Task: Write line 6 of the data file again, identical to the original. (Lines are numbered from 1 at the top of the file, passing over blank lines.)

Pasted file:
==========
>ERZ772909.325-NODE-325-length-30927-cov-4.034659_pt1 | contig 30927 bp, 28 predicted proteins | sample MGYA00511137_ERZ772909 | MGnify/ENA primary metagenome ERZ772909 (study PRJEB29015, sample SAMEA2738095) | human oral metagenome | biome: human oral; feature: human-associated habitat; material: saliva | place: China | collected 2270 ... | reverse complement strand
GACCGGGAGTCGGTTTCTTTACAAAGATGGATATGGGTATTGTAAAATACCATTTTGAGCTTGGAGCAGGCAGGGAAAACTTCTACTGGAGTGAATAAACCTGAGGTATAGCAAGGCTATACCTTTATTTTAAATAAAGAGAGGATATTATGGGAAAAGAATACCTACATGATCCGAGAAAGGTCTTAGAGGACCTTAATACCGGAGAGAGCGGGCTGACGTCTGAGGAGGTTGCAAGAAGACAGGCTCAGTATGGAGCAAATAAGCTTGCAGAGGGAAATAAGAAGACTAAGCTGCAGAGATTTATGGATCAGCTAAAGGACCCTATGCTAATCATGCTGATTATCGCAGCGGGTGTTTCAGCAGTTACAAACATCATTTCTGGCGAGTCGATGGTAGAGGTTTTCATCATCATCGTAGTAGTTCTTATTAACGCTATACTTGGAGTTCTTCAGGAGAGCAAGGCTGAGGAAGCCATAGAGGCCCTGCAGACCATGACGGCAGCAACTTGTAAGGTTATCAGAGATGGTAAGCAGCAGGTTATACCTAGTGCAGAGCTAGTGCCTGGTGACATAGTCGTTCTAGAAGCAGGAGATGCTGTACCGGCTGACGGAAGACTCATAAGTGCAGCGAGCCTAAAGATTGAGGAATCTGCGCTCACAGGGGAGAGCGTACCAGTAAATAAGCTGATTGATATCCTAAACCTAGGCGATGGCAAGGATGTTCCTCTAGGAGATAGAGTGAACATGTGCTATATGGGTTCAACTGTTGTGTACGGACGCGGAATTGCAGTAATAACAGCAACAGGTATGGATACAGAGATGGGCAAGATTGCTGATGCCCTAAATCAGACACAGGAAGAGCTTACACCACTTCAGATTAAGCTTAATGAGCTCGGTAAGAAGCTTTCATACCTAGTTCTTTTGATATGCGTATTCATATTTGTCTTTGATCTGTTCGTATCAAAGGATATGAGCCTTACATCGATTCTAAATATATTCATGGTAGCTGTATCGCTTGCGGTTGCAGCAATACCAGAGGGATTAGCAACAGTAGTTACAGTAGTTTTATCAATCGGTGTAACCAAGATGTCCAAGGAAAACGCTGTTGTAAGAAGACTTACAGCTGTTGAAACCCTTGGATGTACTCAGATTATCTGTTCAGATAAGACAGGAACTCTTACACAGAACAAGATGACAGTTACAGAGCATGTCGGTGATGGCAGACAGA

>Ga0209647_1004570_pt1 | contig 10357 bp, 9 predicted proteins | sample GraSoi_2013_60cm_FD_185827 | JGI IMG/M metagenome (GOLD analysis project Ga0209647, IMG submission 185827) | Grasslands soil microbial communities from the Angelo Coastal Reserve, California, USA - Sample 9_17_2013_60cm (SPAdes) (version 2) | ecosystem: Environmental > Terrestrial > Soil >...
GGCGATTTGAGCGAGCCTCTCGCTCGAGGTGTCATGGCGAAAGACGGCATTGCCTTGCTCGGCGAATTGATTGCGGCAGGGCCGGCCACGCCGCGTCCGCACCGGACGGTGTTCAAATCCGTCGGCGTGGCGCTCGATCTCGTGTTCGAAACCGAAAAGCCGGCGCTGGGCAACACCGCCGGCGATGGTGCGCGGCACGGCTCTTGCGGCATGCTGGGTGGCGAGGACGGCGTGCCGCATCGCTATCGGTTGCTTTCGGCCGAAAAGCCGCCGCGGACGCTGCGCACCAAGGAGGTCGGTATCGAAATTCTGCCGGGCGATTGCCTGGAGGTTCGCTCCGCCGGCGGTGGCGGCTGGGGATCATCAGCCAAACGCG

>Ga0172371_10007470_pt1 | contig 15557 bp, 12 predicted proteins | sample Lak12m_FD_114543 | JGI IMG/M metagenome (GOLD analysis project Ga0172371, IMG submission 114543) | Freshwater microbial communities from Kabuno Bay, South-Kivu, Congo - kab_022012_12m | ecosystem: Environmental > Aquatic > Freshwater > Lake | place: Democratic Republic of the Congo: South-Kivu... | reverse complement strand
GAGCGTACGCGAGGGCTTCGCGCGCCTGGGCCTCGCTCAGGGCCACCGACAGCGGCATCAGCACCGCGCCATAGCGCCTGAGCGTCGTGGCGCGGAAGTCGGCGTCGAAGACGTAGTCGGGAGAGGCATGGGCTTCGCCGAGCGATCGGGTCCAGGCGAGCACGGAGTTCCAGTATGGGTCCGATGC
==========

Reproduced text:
GAGCGTACGCGAGGGCTTCGCGCGCCTGGGCCTCGCTCAGGGCCACCGACAGCGGCATCAGCACCGCGCCATAGCGCCTGAGCGTCGTGGCGCGGAAGTCGGCGTCGAAGACGTAGTCGGGAGAGGCATGGGCTTCGCCGAGCGATCGGGTCCAGGCGAGCACGGAGTTCCAGTATGGGTCCGATGC